Leading Article: Big city, small council

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The Independent Online
Many Londoners do not like living here any more but feel powerless to do anything about it.

THIS bleak assertion, made to the Prime Minister by a group of distinguished Londoners (including Sir Ralf Dahrendorf, chairman of Newspaper Publishing plc, which produces the Independent), is likely to ring bells with fellow citizens. The latter will agree with the group's further claims that the physical and social environments of the capital are deteriorating, that public transport is becoming more congested and less reliable, and that many streets and public places are neglected and dangerous.

What is heartening is that most of those expressing disenchantment would also be inclined to subscribe to a further defiantly loyal thrust from the experts, who have come together to establish the Institute for Metropolitan Studies. 'No other city in the world can claim quite such a combination of significance in public affairs, business and culture,' they say in their pamphlet, A Fresh Start for London, published as an open letter to John Major. Londoners want their city to work. What has gone wrong?

It is worth remembering that all large conurbations have problems. Traffic runs more slowly in central Paris than in central London. Tokyo residents endure far longer commuting times and enjoy only one-twentieth of the green space per head. New York is beset by danger and decay on a scale unimaginable here. The authors do, however, identify one specific impediment to London's revival. Since the abolition of the Greater London Council in 1986, London has been unique among capitals in having no single democratic authority to set 'directions of policy'. There are ad hoc bodies, junior ministers with special responsibilities and 32 local authorities. These are virtually all one-party states in which power is unlikely to change hands at the ballot box. They are characterised by a low turn-out in elections and, however unfairly, by the whiff of corruption. (More than half, at the start of 1992, were being investigated by police or auditors.)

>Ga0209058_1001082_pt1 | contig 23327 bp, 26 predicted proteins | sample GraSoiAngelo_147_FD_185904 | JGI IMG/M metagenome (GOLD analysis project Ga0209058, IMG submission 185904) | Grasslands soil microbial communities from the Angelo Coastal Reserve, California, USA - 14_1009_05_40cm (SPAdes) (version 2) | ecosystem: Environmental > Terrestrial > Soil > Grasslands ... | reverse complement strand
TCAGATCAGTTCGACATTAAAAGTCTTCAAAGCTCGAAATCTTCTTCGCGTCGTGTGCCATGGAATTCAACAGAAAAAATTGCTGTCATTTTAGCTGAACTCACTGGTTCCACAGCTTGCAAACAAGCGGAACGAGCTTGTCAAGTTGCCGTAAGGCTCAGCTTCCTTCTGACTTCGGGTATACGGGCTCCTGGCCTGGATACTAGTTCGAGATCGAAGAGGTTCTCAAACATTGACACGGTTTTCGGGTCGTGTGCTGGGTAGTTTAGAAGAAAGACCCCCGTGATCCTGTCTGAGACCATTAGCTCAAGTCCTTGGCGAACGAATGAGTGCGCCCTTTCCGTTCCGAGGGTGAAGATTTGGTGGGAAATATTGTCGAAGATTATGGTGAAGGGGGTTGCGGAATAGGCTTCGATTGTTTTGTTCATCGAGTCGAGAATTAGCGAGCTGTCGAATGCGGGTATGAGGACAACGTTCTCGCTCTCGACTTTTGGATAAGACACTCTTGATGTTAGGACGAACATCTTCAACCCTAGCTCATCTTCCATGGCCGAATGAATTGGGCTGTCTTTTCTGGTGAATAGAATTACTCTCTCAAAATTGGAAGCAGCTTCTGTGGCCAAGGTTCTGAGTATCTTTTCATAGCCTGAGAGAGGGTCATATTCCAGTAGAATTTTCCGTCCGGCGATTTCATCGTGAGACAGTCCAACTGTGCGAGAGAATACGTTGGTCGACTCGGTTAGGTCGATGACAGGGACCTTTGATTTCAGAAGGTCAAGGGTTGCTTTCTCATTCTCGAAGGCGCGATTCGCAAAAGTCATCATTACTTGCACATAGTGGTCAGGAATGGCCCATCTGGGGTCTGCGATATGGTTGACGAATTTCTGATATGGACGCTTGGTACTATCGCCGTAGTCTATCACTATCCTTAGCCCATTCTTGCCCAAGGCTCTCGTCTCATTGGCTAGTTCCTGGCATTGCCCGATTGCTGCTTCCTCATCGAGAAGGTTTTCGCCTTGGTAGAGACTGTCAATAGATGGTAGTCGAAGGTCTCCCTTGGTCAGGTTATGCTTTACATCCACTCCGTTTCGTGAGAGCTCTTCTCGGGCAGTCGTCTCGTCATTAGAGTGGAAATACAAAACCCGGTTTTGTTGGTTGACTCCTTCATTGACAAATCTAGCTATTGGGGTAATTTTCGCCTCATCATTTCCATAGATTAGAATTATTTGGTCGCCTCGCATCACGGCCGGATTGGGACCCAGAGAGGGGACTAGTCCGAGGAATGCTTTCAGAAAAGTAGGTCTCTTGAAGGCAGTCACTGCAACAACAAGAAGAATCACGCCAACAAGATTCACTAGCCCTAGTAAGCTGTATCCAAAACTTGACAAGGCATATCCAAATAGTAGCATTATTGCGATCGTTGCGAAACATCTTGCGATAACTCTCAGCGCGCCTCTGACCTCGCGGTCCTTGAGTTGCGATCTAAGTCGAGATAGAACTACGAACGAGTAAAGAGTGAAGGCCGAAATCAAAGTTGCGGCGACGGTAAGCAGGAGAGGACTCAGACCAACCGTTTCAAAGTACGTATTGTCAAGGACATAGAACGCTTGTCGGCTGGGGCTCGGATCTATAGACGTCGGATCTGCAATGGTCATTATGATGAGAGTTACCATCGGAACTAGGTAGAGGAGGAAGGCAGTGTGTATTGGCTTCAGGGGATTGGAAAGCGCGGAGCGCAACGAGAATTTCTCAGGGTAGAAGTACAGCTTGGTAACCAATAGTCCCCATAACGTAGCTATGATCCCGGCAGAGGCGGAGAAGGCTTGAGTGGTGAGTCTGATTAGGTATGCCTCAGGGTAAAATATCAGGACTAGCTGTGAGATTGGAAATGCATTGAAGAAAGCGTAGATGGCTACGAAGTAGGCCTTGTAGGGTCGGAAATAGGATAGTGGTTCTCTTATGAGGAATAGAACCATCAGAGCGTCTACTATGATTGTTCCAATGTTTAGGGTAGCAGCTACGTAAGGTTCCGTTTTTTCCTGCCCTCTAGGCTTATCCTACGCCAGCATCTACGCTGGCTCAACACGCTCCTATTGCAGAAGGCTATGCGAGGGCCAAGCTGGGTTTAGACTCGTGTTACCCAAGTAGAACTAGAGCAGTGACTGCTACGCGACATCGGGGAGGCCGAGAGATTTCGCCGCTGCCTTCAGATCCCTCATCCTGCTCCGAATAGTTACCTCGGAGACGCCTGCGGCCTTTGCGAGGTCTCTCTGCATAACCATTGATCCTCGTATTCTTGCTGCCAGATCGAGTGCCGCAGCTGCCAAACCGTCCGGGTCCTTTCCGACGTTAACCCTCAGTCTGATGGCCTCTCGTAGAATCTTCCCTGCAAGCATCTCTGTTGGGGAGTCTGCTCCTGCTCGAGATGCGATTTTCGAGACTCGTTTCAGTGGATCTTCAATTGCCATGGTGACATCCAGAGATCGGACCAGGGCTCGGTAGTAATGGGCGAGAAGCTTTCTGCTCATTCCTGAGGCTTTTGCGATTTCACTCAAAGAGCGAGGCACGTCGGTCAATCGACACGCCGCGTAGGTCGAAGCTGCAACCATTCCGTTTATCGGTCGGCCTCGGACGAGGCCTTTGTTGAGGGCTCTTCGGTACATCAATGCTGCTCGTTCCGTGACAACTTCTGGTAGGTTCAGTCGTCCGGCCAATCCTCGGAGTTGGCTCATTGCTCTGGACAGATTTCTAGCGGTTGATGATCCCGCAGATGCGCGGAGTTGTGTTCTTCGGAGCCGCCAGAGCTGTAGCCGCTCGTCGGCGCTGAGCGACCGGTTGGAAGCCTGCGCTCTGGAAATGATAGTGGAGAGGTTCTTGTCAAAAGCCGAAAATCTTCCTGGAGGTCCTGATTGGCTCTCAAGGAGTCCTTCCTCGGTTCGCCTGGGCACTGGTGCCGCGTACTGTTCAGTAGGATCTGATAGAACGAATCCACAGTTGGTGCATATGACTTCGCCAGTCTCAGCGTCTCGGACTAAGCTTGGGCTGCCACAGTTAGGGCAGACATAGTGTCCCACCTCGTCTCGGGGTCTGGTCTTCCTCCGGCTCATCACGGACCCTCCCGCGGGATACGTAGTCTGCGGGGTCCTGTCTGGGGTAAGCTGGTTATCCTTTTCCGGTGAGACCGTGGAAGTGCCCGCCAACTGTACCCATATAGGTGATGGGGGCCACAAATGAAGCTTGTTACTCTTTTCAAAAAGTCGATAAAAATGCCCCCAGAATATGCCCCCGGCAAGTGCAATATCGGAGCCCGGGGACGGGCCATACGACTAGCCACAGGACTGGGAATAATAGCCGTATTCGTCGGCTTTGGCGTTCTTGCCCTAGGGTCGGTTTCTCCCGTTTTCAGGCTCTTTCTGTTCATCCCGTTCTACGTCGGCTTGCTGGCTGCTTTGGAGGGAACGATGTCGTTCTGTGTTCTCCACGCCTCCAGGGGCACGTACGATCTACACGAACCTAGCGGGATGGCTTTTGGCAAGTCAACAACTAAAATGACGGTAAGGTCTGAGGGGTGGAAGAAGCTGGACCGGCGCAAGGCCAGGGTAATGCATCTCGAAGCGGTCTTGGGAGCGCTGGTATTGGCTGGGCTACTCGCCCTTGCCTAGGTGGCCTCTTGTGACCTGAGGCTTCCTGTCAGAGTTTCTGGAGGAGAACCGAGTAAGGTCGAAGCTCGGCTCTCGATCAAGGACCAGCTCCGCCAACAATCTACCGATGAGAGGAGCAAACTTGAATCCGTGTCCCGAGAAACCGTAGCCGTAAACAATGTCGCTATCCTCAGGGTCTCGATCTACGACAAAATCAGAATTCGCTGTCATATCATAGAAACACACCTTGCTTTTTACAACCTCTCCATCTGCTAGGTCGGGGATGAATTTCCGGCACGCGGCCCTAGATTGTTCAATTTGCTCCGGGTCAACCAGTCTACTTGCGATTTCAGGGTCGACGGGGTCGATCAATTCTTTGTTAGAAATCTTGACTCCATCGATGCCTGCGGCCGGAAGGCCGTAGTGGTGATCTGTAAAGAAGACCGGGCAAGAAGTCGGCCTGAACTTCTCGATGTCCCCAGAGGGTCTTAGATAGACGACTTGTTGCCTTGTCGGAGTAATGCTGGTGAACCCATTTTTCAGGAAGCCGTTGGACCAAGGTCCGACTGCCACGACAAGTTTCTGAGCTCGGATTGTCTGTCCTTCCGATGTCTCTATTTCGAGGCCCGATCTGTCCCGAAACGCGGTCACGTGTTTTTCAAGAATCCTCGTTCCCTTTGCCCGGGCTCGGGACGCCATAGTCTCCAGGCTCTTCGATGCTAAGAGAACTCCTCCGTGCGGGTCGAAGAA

The authors' solution is the establishment of a small, strategic authority for London, charged with control over important areas including land use, transport and the environment. It would be an enabling body with 'fewer than 10' full-time, salaried members directly elected from a single, London-wide constituency. There would not, however, be an elective mayor - to avoid possible conflict between between a charismatic leader and central government. There would be a consultative standing conference consisting of London MPs, borough and City corporation representatives and co-opted members.

This initial study leaves key questions unanswered. Without proportional representation, a single constituency would surely mean that one party would sweep the board. Could this be tolerable? Would not a directly elected mayor help to provide a focus for the city and render it far more difficult for unrepresentative plotters to organise coups like the one that brought Ken Livingstone to power in May 1981? How would conflicts between the hungry new metropolitan authority and the 32 jealous boroughs be resolved? Its virtue is that it moves the subject beyond the tedious debate over whether or not to revive the elephantine GLC, whose demise few Londoners now mourn.